High up in the Apuan Alps the mountains are made of marble. Not just any old marble but the finest sort of sedimentary carbonate rocks – Carrara marble. It is the sort of stuff that has made sculptors since the Renaissance drool with pleasure.
Michelangelo coaxed David from a huge lump of purest white marble, prised from the cliff face and carted miles across bumpy roads to his studio in Florence. Further afield one of London’s most famous landmarks, Marble Arch, was constructed from Carrara marble. The arch was part of the original design, by John Nash, of Buckingham Palace but was moved in 1850 to the North End of Hyde Park. It now sits rather forlornly on a large traffic island close to the tawdry bustle of Oxford Street.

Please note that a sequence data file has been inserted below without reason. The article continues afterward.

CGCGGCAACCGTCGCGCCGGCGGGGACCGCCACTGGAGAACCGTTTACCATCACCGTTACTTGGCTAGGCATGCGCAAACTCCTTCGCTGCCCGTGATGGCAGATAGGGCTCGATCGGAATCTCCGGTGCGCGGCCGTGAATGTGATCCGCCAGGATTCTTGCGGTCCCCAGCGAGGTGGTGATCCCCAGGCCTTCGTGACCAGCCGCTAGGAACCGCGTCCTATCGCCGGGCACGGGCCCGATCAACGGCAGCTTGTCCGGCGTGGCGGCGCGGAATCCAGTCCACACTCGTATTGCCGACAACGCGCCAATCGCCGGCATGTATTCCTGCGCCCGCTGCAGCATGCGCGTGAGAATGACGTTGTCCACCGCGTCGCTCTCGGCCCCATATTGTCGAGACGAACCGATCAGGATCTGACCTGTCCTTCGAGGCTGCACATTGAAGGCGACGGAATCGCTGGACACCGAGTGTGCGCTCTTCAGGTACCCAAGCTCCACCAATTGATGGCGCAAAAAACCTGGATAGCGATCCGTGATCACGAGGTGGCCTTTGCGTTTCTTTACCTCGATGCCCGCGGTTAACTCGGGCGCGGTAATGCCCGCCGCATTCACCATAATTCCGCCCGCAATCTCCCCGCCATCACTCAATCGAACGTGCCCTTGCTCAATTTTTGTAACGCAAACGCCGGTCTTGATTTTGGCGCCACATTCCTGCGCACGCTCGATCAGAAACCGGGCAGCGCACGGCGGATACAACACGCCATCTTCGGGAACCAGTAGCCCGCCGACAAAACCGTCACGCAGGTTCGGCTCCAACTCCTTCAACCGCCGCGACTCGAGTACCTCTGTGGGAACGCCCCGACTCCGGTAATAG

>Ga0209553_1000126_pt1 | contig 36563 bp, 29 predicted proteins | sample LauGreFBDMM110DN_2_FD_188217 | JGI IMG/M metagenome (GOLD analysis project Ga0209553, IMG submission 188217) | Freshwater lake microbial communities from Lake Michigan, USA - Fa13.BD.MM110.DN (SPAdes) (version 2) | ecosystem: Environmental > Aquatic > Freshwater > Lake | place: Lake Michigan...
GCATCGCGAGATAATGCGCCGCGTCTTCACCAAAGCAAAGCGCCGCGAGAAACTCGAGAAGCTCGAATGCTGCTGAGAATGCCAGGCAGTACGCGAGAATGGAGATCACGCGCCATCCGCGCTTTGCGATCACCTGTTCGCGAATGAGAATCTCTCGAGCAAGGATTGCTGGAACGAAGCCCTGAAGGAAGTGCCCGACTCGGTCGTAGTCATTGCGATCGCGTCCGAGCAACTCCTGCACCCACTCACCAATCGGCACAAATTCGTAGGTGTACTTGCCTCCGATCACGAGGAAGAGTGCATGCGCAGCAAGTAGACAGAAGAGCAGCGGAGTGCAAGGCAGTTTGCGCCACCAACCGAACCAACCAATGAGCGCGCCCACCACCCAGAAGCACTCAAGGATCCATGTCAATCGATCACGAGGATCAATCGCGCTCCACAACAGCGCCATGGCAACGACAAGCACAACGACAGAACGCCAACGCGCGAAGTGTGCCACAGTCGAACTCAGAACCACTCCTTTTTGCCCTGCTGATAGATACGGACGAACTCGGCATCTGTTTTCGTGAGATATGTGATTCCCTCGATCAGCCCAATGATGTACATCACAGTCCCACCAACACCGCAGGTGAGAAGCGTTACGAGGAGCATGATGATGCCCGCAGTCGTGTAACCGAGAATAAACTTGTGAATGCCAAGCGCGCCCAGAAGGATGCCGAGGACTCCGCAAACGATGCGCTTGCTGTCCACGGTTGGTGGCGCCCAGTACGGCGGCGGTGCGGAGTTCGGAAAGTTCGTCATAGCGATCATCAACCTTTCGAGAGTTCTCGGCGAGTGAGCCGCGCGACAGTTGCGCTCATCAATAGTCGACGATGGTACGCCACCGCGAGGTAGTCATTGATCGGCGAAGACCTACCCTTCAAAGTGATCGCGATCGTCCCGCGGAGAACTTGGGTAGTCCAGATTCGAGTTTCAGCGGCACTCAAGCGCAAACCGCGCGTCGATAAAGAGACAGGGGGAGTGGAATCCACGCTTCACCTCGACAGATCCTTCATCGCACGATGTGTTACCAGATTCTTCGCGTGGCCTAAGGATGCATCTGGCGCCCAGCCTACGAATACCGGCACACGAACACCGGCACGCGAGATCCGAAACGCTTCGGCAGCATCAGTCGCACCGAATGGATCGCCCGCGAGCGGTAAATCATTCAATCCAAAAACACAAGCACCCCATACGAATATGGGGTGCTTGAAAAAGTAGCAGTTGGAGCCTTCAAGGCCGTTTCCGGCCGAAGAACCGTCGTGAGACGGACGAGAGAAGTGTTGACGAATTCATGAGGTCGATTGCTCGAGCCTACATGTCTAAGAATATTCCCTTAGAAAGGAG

The hills, though scarred by centuries of extraction, still provide a living for families of quarrymen and a fertile hunting ground for sculptors from across the world. One of these is Matt SimmondsÂ a British sculptor who has been coming to this quarry in the Frattiti basin for many years.
“The Carrara quarries offer one of the most memorable and breathtaking landscapes that I have seen anywhere, an almost lunar, other-worldly feel. At the same time it is heavily industrial. Trucks carry enormous cut blocks of marble down precarious dirt roads, and the crashes of falling blocks or scree echo off the mountains in a very distinctive way. Seeing the marble in this raw state has given me a new perspective on the material, and many of my pieces are influenced by this very special place.”